Class teaches lessons outside the classroom
Nursing students gain real world experience
Published: Friday, March 8, 2013
Updated: Thursday, March 7, 2013 16:03
The Nursing Department offers an eight-week course for nursing majors that allow students to work with health programs in San Angelo and in communities across Texas.
According to Assistant Clinical Professor of Nursing Ms. Rosy Hester, the course, Community-Based Health Promotion and Disease Prevention, is designed to have students think beyond care of an individual patient.
“This course helps the students think of the community as their client,” Hester said. “When you look at a community, you want to see what the vulnerable populations are.”
According to the class description in ASU’s course catalog, the course “explores health promotion and disease prevention in diverse and multi-cultural communities and vulnerable populations.”
Class members currently are working with vulnerable groups in the population, including the elderly, rape victims and patients diagnosed with HIV and AIDS.
According to senior Sola Oyewuwo, whose group works with AIDS and HIV patients, the class has done two major projects.
Oyewuwo said during the first project, groups assess hospitals and clinics in other communities, interview residents and figure out any health issues the class wants to address. During the second project, teams of four or five students go to an assigned clinical site within San Angelo such as an aids clinic or rape crisis center to evaluate the program.
“Our group helped the AIDS and HIV program by publicizing it more,” Oyewuwo said. “We contacted public locations such as hotels, inns and community
centers to ask if we could bring and put out informational brochures about the facility.”Professional organizations now refer certain patients to the class’s services, according to Oyewuwo.
Senior Michelle Wentworth said the course assesses what a community needs and allows them to apply their knowledge to seek better outcomes.
“This takes all the nursing that we have learned and applies it to settings all over the U.S. whether that is a rural or urban population,” Wentworth said. “[We look for] gaps within the specific system.”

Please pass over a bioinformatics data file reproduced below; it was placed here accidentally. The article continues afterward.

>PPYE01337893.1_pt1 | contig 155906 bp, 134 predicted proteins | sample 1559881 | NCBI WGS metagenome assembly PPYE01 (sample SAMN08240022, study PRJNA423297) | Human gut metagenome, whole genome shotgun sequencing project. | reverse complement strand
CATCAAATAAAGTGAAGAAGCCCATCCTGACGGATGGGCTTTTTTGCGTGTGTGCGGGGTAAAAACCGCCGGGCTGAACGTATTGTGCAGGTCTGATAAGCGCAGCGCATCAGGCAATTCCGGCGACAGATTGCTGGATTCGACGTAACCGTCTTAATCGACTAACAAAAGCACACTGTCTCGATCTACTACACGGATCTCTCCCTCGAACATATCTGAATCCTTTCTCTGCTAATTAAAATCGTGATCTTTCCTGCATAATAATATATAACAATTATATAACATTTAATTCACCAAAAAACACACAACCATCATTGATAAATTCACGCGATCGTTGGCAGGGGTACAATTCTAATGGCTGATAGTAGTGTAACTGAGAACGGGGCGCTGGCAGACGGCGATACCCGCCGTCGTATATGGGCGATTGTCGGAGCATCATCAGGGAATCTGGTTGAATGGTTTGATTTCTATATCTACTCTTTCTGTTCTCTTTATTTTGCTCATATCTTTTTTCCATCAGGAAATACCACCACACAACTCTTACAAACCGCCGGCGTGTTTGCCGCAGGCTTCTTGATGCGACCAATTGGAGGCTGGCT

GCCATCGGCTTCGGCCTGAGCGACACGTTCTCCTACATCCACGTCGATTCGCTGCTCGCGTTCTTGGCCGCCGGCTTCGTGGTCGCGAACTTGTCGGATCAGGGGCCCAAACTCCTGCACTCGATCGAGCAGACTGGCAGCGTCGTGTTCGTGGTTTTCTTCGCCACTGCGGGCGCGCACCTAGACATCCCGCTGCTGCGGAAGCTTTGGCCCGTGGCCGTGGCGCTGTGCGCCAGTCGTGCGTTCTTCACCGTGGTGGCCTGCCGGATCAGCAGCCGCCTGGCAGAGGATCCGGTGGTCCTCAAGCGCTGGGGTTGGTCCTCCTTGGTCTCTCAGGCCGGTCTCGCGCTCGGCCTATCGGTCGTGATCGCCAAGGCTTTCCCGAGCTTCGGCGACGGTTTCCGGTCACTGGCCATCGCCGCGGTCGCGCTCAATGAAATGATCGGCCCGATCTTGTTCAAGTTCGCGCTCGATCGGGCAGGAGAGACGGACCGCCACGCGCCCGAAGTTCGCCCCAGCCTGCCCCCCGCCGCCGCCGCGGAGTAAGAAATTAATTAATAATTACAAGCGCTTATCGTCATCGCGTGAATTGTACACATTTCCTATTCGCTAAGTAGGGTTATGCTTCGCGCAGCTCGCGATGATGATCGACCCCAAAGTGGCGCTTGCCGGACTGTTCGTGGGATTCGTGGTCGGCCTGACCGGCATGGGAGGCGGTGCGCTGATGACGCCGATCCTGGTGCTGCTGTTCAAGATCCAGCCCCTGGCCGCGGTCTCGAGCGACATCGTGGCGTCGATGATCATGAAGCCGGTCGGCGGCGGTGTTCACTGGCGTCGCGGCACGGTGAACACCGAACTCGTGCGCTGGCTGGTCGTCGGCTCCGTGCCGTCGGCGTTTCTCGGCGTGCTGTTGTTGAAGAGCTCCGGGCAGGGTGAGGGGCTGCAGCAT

Wentworth’s group focuses on home health and looks into pain management tools and cost issues for the elderly.
“We look into research and background, and we go to agencies and ask what they have in place for certain [issues] that may arise,” Wentworth said. “The agencies may say there is nothing in place, so we say OK, we can put [a solution] into place that could have better outcomes for these patients.”
According to Hester, the students in the course work with the leaders of health agencies to look at the issues and help come up with ways to ‘fill in gaps’ that the agencies may need help with.
“It shows health leaders in the community that not only are we focused on individual care in the facilities where we go, but that we also are considering the community as our client,” Hester said. “We want to expand the students’ view to how can we impact problems before they start.”
Senior Anna Melby said effective nurses need to know about the community.
“Even if we are not working as a community nurse, we need to know what is going on in the community and what it lacks,” Melby said. “This is practice with someone looking over us making sure we are catching all the steps.”
Melby’s group works with the rape crisis center and is doing programs in the dorms on campus about sexual awareness.
Wentworth said the class can be applied [globally], and no matter where they end up in nursing, they can apply what they have learned from the course.
“When we become nurses, we will actually be able to implement this [experience] into our practice,” Melby said. “So this [class] is kind of like our practice run before we do it on our own.”
Some nursing students expressed interest in the course being an entire semester instead of an eight-week course.
“Sometimes I wonder if we would be able to give better presentations or get a better turnout if we had more time,” Melby said. “I would like to see our program continue and have the next group of students take it up so that it would become a yearly thing and not just the nursing students this semester.”
“I would like the class to be a full semester to see what we could potentially do and change,” Wentworth said.
Melby said her group is planning to continue their project through April since it’s Sexual Awareness Month, despite the course ending on March 5.